Selecting the Thrush Treatment for Your Horse

You may have continually provided the best care for your horse, but it is still vulnerable to the effects of aging and other elements present in its surroundings that you may not have total control. Even the best hoof hygiene provided to them does not guarantee that your will never have any unpleasant condition. However, immediate attention and active management of the condition can prevent, if not limit any further damage to the animal’s body and system. And this includes selecting the best thrush treatment for horse.

What Causes the Development of Thrush in Horses?

Thrush Treatment for Your Horse

Your horse may be actively galloping across the field. You may have been thrilled every time your trusty steed trots or wades its feet on the ground day in and day out. Dirt clods fly everywhere it goes, even gets stuck in the crevices under the horse’s hooves. Thankfully, a horse’s hooves, like many animal’s feet, have its way of getting cleaned on their own. However, the natural cleansing process that scours the animal’s hooves and removes the collected debris is affected by the quality of movement that the horse makes as it moves its feet across the ground. It does not have to be rigid and quick; even just regular movement will be just fine for your horse, though.

Take note, however, that a horse with limited exercise or movements, receives an inappropriate horse hoof care, as well as the presence of other hoof health problems can cause the horse’s sole and frog tissue to be infiltrated by bacteria and fungi. The bacteria responsible for the development of thrush are present in the animal’s environment. Wet, muddy, or filthy conditions, like an unclean stable. After some time, infection can develop. It forms a black and pasty discharge, and usually accompanied with a foul odor.

Inactive horses that are kept mostly in stalls are most susceptible to this horse hoof problem, studies indicate. However, there are certain conditions in the horse’s environments that can contribute to the development of bacterial and fungal infection in the horse’s hooves.

Signs of Thrush in Horses

A thrush infection normally affects the superficial layers of the skin. But it may be difficult to tell if a horse has thrush while it is still in its early phase since there is no clinical signs that may still be observed at this stage. But as the infection spreads and deepens, it will affect sensitive tissues as well as the horse’s digital cushion. This can be quite risky to the horse and may even cause the horse to become lame.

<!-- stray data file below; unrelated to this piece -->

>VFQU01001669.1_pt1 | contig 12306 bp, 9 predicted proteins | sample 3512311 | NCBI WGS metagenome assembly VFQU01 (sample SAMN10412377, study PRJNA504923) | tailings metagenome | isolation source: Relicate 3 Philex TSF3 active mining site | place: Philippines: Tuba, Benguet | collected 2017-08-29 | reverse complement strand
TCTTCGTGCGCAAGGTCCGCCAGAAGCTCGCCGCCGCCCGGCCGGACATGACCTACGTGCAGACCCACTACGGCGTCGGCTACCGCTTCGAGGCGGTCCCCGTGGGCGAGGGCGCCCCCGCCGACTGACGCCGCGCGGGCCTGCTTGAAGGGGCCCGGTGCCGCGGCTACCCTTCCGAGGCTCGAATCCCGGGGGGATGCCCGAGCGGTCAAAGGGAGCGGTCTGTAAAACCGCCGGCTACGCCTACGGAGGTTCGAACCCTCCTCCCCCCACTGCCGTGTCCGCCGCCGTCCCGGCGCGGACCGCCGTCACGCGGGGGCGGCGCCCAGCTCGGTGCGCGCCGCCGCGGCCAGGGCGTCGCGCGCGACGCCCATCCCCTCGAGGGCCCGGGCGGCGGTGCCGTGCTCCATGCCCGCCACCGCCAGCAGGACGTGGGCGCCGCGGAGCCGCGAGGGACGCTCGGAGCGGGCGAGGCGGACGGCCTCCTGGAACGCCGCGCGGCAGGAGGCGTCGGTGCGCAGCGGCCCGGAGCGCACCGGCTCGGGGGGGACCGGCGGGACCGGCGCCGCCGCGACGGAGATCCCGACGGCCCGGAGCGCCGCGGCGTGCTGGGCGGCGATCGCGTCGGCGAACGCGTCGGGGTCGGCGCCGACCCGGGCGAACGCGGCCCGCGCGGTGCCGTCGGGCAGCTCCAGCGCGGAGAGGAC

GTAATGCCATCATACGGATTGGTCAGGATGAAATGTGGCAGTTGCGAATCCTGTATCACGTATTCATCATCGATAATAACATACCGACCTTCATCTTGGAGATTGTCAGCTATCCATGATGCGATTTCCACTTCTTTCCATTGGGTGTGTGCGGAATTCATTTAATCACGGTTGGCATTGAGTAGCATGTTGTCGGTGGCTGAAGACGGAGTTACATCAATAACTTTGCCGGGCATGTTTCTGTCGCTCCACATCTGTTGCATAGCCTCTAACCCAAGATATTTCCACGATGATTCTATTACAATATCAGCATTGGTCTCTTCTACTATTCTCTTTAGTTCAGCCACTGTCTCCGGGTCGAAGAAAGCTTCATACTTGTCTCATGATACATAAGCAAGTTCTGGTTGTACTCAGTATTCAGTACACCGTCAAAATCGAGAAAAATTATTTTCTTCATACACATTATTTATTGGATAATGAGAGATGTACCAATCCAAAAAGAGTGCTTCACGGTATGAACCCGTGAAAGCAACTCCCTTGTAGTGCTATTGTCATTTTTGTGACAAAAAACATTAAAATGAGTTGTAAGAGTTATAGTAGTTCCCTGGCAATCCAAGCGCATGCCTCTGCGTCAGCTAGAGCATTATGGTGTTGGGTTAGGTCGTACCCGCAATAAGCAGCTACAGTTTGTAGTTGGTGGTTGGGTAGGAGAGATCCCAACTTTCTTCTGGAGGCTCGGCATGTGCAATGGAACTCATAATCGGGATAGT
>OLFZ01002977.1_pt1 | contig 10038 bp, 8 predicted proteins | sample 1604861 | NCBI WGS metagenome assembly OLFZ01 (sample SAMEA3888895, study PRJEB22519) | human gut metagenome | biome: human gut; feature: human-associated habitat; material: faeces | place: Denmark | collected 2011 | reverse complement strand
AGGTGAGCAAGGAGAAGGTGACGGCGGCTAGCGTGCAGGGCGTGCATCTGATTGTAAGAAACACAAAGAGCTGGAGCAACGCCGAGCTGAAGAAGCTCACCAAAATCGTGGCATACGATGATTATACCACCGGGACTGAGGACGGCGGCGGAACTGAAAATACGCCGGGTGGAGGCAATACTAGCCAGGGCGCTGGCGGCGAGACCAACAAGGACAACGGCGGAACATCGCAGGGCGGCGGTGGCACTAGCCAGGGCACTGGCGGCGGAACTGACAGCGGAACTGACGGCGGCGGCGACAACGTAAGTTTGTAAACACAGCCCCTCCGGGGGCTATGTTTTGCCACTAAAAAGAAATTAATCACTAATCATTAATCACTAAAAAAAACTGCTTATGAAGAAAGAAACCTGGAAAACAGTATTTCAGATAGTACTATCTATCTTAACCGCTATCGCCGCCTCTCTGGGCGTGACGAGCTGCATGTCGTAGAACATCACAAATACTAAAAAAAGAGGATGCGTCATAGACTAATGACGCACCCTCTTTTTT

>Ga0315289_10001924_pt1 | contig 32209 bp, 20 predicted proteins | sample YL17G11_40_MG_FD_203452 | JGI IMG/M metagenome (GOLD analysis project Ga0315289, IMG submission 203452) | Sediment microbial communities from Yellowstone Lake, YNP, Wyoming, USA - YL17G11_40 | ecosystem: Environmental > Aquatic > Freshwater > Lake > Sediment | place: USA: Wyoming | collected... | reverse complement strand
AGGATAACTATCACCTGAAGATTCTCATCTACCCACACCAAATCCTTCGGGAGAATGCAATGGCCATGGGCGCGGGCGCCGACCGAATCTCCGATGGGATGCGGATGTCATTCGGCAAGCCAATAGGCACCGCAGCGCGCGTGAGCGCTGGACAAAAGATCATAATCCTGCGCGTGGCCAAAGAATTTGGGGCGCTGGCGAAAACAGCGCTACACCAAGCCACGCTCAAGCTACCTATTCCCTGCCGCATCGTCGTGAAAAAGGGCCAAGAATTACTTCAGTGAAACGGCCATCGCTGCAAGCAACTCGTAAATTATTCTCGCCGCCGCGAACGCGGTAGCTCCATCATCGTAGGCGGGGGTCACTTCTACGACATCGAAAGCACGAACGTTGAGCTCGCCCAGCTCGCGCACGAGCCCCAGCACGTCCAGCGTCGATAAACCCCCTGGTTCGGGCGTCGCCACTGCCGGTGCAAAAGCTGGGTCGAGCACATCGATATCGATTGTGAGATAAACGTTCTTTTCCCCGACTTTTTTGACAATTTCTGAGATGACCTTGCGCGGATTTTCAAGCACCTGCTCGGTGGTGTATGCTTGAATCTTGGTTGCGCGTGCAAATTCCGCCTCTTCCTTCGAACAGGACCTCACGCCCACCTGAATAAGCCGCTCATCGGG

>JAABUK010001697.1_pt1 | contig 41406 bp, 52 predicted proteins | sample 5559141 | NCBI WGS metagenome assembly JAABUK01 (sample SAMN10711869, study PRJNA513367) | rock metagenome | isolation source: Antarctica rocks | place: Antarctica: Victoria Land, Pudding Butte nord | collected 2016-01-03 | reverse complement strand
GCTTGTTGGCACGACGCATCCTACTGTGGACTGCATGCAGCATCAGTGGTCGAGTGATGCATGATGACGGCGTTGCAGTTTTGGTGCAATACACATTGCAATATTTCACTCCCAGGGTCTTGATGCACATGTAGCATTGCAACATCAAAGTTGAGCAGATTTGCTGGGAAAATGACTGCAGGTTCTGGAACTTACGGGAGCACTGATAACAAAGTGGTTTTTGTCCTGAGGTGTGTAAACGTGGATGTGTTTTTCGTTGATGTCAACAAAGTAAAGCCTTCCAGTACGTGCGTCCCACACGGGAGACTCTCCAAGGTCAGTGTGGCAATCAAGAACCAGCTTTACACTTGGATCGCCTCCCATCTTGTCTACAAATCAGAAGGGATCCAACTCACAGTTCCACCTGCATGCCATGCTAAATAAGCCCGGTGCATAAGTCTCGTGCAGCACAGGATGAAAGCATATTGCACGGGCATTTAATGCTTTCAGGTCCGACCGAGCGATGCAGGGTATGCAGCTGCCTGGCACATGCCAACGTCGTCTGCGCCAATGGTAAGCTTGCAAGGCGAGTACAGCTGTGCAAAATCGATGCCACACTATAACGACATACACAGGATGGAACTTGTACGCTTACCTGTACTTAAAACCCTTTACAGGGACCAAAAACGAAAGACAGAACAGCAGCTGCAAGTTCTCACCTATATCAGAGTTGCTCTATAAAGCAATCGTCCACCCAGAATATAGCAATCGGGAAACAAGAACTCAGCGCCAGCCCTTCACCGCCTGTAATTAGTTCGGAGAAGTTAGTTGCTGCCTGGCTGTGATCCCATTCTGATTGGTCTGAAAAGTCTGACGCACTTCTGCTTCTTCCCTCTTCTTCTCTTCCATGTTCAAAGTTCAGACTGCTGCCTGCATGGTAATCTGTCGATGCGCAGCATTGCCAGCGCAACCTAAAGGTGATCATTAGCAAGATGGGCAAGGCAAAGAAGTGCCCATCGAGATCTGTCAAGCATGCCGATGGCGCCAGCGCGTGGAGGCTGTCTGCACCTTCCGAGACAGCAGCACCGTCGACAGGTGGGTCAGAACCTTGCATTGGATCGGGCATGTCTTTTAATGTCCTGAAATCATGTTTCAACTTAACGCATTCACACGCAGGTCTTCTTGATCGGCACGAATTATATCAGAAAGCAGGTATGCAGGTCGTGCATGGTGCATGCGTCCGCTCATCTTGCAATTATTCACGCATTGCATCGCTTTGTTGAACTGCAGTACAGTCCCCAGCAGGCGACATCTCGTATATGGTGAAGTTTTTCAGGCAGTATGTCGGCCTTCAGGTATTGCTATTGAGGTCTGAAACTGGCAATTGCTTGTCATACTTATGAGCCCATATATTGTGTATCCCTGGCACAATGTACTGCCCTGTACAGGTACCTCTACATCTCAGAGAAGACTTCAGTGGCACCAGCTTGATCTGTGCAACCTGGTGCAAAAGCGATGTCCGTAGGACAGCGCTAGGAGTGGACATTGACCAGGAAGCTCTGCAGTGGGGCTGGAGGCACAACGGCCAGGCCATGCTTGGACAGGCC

A severe form of thrush that has caused substantial tissue damage may be thought to be another condition known as canker.

However, canker, as described by experts, not a common horse hoof issue. But it more difficult to treat.

Like thrush, canker is also an infectious condition. It results to chronic hypertrophy or the enlargement of the horn-producing tissues of the horse hoof.

While thrush affects the lateral and medial sulci and/or the base and sulcus of the frog only, the infection that causes canker may spread even to the heel, bars, and hoof wall.


Prevention, in most cases, is the best cure when it comes to proper horse management and keeping the equine free from health issues like thrush.

As a responsible horse owner, you need to make sure to check your horse’s hooves thoroughly and daily. If there any abnormal changes, let a vet examine it closely for better diagnosis. Have the horse’s frogs trimmed properly to ensure that there won’t be any overlapping growths where thrush-causing bacteria may hide.

Proper horse hygiene management is also something that horse keepers need to take seriously as well. Diluted iodine and bleach can also be used to effectively treat bacterial infestation in the animal’s hooves, so it should be used as cleaning agents as well.

Part of proper horse care is ensuring that the animal’s environment is kept clean. Cleanliness of all living areas should be maintained, including the drainage near the horse’s stable. Keep the horse away from the breeding grounds of thrush-causing bacteria.

Any horse is susceptible to thrush. Thus, understanding the basics about this condition, including the best thrush treatment for your horse, is essential to keeping your horse safe and free from diseases like thrush.